Pursuit of CSG for export leads to massive price rise for gas

MEDIA RELEASE – 10 June 2014

The Greens NSW spokesperson on mining Jeremy Buckingham said blame for today’s price hike in gas prices lay firmly at the feet of gas companies pursuing coal seam gas for export as LNG.  He said IPART should have forced the upstream gas companies to absorb this artificial price rise, rather than exploit domestic gas customers to boost their profits.

“The pursuit of coal seam gas is now being felt by households as it sends the price of gas skyrocketing.  Coal seam gas has been a huge mistake for Australia,” said Greens MP Jeremy Buckingham.

“IPART acknowledge that now that the East Coast gas market is linked to the international market through LNG exports, pursuing even more CSG in NSW is a comparative drop in the ocean in the international market and will have a negligible effect on gas prices.

“A recent Credit Suisse report made it clear that one of the motivations for Santos investing in export LNG was to inflate the domestic price of gas.  This price hike is a deliberate action of the upstream gas industry.

“I made a submission to IPART arguing that upstream gas suppliers should absorb the price rise and be required to continue to supply gas to the domestic market.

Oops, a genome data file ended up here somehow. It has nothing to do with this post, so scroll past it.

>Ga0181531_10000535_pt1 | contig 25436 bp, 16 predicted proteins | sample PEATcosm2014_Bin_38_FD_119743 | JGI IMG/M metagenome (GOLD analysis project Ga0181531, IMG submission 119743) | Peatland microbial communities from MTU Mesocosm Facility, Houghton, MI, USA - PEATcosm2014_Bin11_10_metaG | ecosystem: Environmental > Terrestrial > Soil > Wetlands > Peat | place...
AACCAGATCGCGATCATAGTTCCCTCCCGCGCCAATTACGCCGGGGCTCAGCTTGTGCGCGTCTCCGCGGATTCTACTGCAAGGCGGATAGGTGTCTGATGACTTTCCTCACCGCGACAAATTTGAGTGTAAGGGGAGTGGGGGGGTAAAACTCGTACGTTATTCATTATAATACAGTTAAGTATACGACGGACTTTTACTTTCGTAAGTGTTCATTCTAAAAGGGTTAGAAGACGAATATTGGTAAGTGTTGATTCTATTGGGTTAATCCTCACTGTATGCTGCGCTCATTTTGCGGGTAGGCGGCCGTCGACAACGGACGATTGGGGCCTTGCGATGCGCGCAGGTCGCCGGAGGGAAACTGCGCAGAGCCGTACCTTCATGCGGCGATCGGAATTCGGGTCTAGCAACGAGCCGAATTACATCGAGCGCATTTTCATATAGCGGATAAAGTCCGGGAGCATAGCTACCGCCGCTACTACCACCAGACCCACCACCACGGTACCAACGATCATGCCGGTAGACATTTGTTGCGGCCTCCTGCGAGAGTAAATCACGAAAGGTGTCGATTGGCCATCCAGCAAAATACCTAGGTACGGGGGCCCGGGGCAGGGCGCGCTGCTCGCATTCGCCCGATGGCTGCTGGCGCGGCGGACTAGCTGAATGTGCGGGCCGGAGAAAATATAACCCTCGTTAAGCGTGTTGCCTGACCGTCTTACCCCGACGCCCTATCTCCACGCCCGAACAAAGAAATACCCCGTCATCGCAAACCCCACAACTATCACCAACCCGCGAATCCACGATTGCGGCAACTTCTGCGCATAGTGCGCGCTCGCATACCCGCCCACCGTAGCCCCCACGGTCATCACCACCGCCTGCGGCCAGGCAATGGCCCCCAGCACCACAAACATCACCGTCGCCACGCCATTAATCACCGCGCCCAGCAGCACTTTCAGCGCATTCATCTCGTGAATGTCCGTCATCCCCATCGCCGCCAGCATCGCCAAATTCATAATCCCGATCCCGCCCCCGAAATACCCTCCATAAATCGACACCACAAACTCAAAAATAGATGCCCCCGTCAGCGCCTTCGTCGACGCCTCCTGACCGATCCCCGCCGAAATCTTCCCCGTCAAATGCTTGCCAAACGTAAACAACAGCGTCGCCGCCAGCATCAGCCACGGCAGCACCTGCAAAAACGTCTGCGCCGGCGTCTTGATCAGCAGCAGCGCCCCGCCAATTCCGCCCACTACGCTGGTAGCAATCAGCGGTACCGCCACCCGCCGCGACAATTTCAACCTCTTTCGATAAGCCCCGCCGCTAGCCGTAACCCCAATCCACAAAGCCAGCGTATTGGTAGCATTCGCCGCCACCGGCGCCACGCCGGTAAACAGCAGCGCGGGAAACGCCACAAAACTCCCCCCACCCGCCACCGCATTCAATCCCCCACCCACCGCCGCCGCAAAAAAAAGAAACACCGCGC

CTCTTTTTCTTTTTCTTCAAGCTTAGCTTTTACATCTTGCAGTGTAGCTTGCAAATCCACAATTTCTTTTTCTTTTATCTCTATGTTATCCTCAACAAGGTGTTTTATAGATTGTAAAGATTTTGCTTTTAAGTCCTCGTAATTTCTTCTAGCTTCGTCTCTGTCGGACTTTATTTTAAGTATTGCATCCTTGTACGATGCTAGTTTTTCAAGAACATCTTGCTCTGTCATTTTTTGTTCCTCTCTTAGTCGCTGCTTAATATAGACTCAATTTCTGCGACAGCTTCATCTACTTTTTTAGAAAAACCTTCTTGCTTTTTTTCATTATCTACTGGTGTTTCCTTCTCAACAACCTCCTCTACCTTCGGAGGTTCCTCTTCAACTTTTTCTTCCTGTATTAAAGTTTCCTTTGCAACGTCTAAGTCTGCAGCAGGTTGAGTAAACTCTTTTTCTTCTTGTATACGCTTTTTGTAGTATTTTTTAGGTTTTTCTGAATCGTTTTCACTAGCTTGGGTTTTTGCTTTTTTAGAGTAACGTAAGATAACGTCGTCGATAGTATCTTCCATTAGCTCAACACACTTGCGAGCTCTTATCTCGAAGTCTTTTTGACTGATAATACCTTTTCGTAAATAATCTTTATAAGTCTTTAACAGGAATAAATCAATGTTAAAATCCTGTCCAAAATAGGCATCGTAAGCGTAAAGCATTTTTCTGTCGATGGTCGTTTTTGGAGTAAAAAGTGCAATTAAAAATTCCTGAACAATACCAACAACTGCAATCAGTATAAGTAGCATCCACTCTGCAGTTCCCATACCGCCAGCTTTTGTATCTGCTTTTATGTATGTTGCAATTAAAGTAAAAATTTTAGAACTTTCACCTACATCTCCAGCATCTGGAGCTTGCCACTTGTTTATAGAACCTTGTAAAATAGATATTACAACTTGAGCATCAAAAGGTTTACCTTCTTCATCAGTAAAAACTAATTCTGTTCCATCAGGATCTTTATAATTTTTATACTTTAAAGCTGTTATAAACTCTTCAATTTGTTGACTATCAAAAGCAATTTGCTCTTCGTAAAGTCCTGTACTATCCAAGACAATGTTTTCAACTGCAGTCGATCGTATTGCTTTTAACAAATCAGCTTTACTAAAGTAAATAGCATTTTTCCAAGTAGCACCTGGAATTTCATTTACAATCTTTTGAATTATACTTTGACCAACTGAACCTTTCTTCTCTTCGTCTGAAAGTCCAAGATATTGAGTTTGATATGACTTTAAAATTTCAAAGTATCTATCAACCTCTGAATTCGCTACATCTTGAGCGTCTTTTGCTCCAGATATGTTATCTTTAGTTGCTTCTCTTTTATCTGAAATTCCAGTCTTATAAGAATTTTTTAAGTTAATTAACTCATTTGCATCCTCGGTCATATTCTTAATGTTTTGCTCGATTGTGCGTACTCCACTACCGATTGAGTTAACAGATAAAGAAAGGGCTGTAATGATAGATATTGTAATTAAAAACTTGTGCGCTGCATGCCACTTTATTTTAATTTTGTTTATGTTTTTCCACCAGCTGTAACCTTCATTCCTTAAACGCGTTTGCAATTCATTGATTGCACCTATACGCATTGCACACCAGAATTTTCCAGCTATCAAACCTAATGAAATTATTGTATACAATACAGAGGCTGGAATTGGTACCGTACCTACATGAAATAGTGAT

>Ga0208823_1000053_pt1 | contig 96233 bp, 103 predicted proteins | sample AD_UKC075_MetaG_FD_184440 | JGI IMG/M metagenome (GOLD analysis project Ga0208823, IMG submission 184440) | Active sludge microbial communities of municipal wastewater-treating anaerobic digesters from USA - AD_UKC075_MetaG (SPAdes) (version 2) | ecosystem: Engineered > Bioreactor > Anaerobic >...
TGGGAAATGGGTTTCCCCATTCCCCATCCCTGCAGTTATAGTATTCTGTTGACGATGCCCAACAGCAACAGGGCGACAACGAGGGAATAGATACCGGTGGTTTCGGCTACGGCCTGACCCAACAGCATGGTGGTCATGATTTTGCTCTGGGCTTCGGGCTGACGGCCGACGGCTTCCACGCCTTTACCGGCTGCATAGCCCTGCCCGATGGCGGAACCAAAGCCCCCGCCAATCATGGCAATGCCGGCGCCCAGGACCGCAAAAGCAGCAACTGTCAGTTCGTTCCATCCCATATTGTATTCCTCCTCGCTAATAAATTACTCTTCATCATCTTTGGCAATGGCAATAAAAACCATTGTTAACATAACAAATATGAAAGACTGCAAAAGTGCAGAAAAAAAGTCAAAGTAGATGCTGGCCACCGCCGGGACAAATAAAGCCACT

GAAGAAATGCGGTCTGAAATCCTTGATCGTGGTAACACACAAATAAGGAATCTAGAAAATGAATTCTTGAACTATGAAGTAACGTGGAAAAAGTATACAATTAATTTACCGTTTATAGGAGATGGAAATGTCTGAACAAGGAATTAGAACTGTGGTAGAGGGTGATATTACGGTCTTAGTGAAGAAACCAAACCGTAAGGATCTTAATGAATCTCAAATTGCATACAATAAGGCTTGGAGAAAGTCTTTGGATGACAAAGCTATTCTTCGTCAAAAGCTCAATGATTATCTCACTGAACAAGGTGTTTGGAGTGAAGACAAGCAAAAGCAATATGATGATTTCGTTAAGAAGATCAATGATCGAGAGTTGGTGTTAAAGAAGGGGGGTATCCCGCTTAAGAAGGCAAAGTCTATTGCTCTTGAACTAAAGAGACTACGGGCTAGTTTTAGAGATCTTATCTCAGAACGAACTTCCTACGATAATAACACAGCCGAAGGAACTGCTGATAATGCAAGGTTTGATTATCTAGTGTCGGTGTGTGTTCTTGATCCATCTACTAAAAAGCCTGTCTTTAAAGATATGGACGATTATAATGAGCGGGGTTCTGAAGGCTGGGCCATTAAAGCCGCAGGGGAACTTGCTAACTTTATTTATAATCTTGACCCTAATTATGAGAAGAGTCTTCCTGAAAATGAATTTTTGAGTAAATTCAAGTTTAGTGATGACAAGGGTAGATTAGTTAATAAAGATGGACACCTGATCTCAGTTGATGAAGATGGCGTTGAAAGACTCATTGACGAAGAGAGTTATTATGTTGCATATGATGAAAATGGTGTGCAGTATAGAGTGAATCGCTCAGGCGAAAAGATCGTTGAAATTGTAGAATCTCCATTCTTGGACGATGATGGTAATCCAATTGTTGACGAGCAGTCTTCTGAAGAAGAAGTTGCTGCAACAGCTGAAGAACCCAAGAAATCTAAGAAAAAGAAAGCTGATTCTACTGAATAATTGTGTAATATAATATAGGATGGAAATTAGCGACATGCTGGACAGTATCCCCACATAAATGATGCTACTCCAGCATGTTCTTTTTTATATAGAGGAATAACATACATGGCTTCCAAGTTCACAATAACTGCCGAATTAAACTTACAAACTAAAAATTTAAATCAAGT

“Coal seam gas is not the answer.  The pursuit of CSG will have virtually no impact on the international price.  Neither the government nor the gas companies should use these price hikes as an excuse to let coal seam gas threaten our land, water and communities.

“The $155 – $225 increase to the typical household is unjustified and will go straight into the pockets of the large gas companies, while they divert gas supplies to the export terminals at Gladstone.

“It is unfair that families, pensioners and small business should have to pay more for gas simply so companies such as PetroChina, Petronas (Malaysia), Kogas (Korea), British Gas, Shell (Netherlands), Total (France), ConocoPhillips (USA), Sinopec (China), Santos, and Origin can make large profits through their export LNG consortiums,” he said.

Contact: Max Phillips – 9230 2202 or 0419 444 916


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